George Hook: Ringrose omission shows nothing has been learned from World Cup debacle
The number of superstars born out of an early introduction to their chosen sport is more than these pages can accommodate. Even if we take rugby union as one example, there are dozens of young men that exploded onto the world stage early and went on to have distinguished careers with the oval ball.
New Zealand are world leaders in this regard, but their southern hemisphere counterparts in Australia and South Africa are beginning to catch on. In Ireland, however, an old-fashioned, hob-nailed approach leaves us stuck in the mud.
In the aftermath of yesterday's Ireland squad announcement, I read and listened to many of the arguments against including Garry Ringrose for the forthcoming Six Nations Championship and each one was as ill-informed as the decision that preceded it.
Keen rugby fans have been well aware of the centre's talent for some time now, even pre-dating his original cameo in the Ireland squad in November 2014. At that stage, a then 19-year-old Ringrose was turning heads in Carton House to such a degree that he attracted glowing praise from Paul O'Connell and Tommy Bowe.
His performances for Ireland U-20s last year also stood him apart when, even with an under-performing pack, Ringrose commanded the attention of opposition defences. His nomination for Junior World Player of the Year speaks for itself.
This season, despite excelling in the limited opportunities given to him at Leinster, Ringrose has inexplicably been overlooked by Joe Schmidt. In the space of two years, Ringrose has apparently gone backwards in the mind of the Ireland head coach.
Ringrose's omission should be a massive disappointment for fans of the game, though I am not surprised that Schmidt has overlooked Ireland's brightest young talent.
Indeed, amid the clamour to congratulate the Ireland coach for his daring selection of just four new faces - how many will actually be involved in the match-day squad come kick-off against Wales on Sunday week? - it was immediately clear that Schmidt opted against bringing some of the more deserving young names through, in favour of sticking with the jaded predictability of the tried and the trusted.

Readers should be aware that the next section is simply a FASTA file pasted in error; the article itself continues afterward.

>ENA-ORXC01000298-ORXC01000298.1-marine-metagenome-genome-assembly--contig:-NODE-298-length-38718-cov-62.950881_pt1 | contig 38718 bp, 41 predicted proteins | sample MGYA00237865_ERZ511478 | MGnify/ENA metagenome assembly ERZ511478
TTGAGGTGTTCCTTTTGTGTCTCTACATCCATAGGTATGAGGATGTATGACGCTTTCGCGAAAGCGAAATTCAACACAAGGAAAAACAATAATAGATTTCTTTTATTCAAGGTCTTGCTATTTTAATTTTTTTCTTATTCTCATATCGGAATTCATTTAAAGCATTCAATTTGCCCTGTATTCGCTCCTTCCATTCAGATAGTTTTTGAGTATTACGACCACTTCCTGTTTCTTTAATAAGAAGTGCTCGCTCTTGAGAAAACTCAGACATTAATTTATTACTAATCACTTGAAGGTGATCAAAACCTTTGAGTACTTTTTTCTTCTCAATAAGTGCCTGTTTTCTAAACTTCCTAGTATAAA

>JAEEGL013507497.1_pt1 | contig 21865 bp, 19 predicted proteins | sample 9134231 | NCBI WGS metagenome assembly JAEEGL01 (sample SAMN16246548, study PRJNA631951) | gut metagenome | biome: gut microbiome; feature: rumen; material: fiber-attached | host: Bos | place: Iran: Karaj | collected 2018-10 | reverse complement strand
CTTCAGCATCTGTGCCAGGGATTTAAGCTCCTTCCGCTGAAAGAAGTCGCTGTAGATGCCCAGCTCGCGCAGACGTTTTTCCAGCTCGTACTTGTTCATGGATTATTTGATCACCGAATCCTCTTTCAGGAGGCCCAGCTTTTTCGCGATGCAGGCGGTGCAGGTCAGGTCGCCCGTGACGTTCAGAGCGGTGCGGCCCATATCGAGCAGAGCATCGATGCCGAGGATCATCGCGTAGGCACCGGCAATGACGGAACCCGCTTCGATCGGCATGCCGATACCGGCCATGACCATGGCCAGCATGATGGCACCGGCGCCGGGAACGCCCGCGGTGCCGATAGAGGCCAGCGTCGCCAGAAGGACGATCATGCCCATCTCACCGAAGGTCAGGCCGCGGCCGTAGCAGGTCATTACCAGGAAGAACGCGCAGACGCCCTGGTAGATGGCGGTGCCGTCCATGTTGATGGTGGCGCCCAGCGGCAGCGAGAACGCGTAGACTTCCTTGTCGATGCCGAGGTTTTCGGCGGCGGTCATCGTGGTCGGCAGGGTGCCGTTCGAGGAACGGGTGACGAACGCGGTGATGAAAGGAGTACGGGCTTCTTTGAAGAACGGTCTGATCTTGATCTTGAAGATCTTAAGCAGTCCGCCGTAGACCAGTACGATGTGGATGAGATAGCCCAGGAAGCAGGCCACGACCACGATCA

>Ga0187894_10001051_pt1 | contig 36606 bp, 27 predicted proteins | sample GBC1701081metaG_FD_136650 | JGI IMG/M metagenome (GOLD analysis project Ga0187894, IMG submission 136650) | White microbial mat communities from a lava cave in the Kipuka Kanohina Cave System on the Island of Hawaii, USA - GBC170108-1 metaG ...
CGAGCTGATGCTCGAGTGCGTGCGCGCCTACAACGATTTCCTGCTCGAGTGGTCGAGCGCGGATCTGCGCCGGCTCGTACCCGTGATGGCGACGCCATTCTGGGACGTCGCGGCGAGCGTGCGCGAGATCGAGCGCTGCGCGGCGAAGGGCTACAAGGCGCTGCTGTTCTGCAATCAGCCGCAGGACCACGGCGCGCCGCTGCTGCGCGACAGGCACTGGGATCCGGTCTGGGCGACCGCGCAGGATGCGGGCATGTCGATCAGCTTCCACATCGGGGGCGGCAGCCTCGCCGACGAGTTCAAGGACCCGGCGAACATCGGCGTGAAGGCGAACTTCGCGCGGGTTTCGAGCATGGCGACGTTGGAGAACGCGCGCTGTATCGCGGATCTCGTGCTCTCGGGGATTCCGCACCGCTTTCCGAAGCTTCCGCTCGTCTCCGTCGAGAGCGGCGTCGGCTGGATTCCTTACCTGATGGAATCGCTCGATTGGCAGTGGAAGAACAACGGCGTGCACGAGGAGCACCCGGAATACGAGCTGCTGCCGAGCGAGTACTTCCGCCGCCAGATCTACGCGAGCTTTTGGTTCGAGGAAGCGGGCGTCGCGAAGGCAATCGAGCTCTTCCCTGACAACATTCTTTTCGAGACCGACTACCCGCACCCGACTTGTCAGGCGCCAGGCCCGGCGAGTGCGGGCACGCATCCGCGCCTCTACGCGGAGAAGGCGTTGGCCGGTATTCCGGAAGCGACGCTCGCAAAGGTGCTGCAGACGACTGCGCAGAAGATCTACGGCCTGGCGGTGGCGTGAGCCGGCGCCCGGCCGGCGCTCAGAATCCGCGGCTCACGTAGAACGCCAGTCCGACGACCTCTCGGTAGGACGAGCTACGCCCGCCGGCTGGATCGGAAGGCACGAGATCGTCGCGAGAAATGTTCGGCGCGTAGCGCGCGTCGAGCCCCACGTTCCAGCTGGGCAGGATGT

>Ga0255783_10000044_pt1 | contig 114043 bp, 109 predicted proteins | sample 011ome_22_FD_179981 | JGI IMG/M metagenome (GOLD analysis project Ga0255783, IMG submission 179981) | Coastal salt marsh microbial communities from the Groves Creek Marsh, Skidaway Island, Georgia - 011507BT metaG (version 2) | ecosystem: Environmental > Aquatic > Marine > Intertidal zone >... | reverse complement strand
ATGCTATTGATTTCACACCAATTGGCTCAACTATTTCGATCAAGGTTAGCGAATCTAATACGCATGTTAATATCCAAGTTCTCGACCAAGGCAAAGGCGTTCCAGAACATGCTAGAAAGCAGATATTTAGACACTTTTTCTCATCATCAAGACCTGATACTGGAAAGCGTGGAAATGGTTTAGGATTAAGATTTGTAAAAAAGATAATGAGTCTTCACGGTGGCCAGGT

Now, as the cycle towards Japan 2019 begins in earnest, Schmidt has once again displayed his innate conservatism. And, over the next three years, Irish rugby will be worse off for it.
What to expect over the next two months? Well, as far as the IRFU is concerned, the sacred cash cow that is the Six Nations precedes all other imponderables in terms of importance. Why should player development and the blooding of new talent get in the way of balancing the books come the end of March?
And, if Ireland play outdated, dull rugby in the process, what harm?
If last year's World Cup taught us anything, it's that Ireland and the rest of Europe is falling further behind the southern hemisphere when it comes to effective, running rugby. And yes, the wonderful irony of the Celtic Nations all being coached by southern hemisphere imports has not escaped me. It merely serves to compound what is already a hugely frustrating scenario.
Because if Schmidt had any serious designs about dragging Ireland out of the tedious, kick-chase, anti-offload style of rugby that has dominated his Irish tenure, he would have selected a different squad of players to compete in the Six Nations next month.
Even casual rugby fans will have noticed Tiernan O'Halloran and Matt Healy blazing a trail for Connacht over the past few months. Similarly, Jack O'Donoghue, with his aggression, quick feet and soft hands, has impressed, even in the face of Munster's woes this season.
Instead of picking guys that will almost certainly - barring injury - become the mainstay of Ireland's World Cup squad in 2019, Schmidt has opted to continue with the majority of the players that so badly under-performed against Argentina last year, many of whom will not be around in three years' time.
And, should Ireland go on to win another Six Nations title in March, I'm quite certain that the powers-that-be in the IRFU - the same guys that insist there is no alarming slump in the form of the provinces this season - will clap Schmidt on the back for another job well done and head off into the sunset to count the profits for another year. A win, is a win, is a win. Right?
All the while, the southern hemisphere nations look on in bemusement at the same old tired tactics, by the same bunch of guys that got so badly found out by the Pumas last year and wonder, among themselves, how it is that Ireland cannot see the wood from the trees?
In the meantime, Ireland's brightest rugby coach prepares to pack his bags at the end of this season and leave London for pastures new.
If the IRFU had any sense, they would go cap-in-hand and beg Conor O'Shea to bring his expertise home. Alas, for the time being, it will not happen.
Forza, my old friend. I wish you every success.